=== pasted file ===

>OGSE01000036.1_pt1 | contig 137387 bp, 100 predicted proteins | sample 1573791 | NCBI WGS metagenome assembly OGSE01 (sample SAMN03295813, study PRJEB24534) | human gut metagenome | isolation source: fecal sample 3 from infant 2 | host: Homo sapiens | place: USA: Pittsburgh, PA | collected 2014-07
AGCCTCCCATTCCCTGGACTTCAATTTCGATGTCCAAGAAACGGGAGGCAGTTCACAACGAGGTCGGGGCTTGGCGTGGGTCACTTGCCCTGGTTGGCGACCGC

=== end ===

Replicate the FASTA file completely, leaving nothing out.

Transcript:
>OGSE01000036.1_pt1 | contig 137387 bp, 100 predicted proteins | sample 1573791 | NCBI WGS metagenome assembly OGSE01 (sample SAMN03295813, study PRJEB24534) | human gut metagenome | isolation source: fecal sample 3 from infant 2 | host: Homo sapiens | place: USA: Pittsburgh, PA | collected 2014-07
AGCCTCCCATTCCCTGGACTTCAATTTCGATGTCCAAGAAACGGGAGGCAGTTCACAACGAGGTCGGGGCTTGGCGTGGGTCACTTGCCCTGGTTGGCGACCGC